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Pin the other end of the fabric strip to the back of the wreath.

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DIY-Fabric-Covered-Wreath-The-Homemakery

Continue with the fabric strips, pinning and wrapping each one around the wreath. The back of the wreath will not be seen, so do not worry about gaps here.

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Remember to look at your wreath from a distance as you go along, so you can see the wrapping is even!

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Continue around the wreath with all fabric strips.

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Once the entire wreath is covered in fabric, cut a length of ribbon from which to hang it. Wrap the ribbon around the wreath once and pin into place. Fold a long end back down to create a large loop and pin once again.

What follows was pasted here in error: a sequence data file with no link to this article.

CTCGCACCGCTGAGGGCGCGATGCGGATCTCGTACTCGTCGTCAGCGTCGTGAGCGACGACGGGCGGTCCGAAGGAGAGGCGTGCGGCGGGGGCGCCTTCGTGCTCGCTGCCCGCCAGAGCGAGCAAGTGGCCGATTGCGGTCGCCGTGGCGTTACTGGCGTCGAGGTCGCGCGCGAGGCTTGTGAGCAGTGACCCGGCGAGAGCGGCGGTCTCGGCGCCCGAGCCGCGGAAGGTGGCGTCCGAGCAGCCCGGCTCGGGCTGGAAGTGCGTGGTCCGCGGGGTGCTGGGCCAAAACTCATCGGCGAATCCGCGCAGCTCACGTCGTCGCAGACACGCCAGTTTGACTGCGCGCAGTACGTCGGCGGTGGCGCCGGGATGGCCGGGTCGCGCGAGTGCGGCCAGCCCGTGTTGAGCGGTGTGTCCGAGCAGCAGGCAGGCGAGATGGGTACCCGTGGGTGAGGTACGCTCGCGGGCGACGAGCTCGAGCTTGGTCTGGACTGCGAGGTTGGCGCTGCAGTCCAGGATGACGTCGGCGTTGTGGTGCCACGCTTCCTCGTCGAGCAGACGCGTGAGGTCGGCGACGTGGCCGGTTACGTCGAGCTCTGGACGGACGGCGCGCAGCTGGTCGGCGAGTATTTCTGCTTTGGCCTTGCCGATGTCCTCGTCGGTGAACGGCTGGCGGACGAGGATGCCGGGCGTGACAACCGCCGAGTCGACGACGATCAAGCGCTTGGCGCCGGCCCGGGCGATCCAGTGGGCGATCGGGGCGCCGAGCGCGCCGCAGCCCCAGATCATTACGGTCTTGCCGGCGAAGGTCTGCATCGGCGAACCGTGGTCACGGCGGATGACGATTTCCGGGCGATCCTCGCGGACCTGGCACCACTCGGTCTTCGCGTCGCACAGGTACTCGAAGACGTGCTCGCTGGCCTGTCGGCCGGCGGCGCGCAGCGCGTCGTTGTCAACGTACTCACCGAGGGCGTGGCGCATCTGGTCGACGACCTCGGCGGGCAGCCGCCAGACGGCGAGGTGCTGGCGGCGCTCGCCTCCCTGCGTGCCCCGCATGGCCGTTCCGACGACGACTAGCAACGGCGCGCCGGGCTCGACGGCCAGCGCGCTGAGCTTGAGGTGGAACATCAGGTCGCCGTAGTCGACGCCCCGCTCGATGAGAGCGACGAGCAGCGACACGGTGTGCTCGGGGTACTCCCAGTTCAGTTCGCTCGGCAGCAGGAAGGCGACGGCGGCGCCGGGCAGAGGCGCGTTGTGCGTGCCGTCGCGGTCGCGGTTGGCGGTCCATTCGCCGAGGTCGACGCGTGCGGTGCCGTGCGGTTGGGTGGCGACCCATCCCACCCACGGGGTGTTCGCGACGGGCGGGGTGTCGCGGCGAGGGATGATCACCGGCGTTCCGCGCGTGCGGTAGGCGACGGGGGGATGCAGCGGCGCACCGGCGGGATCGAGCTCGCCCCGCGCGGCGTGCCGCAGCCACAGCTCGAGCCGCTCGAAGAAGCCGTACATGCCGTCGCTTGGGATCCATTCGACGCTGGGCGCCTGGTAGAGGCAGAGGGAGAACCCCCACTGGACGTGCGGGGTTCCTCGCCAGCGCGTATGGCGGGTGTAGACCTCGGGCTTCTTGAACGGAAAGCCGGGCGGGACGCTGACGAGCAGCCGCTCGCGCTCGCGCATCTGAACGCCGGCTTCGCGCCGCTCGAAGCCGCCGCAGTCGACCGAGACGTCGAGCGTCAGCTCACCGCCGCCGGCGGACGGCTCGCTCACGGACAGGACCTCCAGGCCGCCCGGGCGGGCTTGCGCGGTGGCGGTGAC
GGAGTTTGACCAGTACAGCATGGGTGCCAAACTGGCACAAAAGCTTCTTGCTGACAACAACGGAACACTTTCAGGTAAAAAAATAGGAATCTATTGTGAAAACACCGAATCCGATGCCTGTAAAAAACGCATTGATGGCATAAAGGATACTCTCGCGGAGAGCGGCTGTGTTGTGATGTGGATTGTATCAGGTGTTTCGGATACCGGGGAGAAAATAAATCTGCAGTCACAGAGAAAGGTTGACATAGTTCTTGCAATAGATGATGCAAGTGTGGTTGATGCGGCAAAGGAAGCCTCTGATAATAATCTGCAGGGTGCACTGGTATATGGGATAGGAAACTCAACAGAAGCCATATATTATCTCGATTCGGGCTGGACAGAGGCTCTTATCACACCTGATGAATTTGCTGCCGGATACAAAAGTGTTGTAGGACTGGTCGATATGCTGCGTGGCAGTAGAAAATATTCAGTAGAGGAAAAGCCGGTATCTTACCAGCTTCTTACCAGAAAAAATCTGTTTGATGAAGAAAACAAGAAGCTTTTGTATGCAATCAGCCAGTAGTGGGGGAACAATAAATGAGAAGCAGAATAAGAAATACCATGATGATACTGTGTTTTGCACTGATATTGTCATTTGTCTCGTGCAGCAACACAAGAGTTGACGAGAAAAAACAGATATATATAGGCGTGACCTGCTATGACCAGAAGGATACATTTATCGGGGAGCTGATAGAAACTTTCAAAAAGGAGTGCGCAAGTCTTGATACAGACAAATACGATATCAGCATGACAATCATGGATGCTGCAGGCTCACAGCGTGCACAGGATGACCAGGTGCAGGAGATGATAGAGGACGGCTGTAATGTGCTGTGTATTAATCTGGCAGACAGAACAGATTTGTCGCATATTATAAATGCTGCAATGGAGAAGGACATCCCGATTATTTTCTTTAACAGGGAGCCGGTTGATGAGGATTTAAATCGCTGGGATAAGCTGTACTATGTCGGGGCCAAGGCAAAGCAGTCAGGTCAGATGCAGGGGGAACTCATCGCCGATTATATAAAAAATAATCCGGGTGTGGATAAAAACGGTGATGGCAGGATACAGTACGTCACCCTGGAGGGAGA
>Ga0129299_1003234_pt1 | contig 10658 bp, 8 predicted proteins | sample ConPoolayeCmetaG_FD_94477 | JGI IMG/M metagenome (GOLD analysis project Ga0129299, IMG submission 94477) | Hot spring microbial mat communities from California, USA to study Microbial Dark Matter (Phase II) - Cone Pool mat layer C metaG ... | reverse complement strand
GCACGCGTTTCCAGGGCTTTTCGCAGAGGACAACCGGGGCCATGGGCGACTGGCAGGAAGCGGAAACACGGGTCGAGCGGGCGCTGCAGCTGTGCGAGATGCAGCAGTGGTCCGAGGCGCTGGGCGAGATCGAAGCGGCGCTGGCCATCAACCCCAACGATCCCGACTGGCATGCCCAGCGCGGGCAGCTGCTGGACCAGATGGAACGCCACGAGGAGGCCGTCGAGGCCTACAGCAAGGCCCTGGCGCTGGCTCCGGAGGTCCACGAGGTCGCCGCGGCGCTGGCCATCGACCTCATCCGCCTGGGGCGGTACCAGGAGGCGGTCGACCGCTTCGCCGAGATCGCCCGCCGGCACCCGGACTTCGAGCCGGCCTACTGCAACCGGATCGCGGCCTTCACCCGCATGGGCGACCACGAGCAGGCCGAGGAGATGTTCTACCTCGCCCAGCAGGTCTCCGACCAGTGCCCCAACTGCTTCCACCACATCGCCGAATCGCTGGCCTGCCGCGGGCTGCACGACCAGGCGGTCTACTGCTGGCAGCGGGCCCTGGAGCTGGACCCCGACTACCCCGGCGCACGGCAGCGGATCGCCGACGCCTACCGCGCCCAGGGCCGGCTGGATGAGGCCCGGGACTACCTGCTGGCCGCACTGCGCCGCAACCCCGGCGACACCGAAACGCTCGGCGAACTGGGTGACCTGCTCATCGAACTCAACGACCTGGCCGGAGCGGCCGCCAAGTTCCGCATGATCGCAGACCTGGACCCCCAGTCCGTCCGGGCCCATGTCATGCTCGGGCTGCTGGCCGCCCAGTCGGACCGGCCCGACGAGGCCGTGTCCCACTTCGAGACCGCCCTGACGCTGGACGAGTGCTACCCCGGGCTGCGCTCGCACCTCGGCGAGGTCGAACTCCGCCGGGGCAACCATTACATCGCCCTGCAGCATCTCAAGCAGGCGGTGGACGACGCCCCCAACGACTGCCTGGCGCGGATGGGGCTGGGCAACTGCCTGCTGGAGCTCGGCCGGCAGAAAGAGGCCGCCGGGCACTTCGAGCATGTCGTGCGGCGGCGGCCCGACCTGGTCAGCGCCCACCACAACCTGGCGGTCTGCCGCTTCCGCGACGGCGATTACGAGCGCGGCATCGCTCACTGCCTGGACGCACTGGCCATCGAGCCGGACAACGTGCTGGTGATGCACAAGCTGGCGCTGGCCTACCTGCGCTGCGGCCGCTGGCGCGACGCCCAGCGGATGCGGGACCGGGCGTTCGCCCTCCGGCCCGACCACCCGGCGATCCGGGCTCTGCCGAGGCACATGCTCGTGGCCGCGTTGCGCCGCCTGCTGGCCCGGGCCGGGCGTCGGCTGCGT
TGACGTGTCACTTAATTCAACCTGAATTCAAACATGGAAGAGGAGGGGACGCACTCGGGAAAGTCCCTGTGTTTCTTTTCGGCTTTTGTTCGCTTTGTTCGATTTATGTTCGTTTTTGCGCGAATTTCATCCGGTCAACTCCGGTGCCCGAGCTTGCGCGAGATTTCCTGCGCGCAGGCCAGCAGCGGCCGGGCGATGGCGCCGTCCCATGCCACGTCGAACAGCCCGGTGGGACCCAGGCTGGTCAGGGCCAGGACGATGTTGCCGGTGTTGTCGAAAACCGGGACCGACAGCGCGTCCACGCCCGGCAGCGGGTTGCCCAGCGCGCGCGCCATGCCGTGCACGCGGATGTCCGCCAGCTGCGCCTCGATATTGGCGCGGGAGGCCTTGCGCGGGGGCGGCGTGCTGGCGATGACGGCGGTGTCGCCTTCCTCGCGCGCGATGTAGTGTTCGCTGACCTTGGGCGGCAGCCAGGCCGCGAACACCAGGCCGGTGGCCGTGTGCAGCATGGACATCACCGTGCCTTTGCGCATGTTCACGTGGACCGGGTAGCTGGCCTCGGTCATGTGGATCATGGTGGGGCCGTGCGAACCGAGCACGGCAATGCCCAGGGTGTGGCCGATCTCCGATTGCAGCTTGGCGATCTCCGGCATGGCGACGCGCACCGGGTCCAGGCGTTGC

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Add some decorations to your wreath and hang! You could add real holly or mistletoe to give it a more festive feel.

DIY-No-Sew-Fabric-Christmas-Wreath-by-Claireabellemakes

I hope you have enjoyed my DIY! I’d love to see any wreaths you make this holiday season, so feel free to share them with me on Instagram or Twitter using the hashtag #TheHomemakery!

Kate has kindly offered my blog readers 10% off any purchases made at The Homemakery before 1st December. Come on over to see more crafty posts, subscribe and to nab the coupon code. Thanks for having me on The Homemakery blog today Kate!

Toodles!

Claire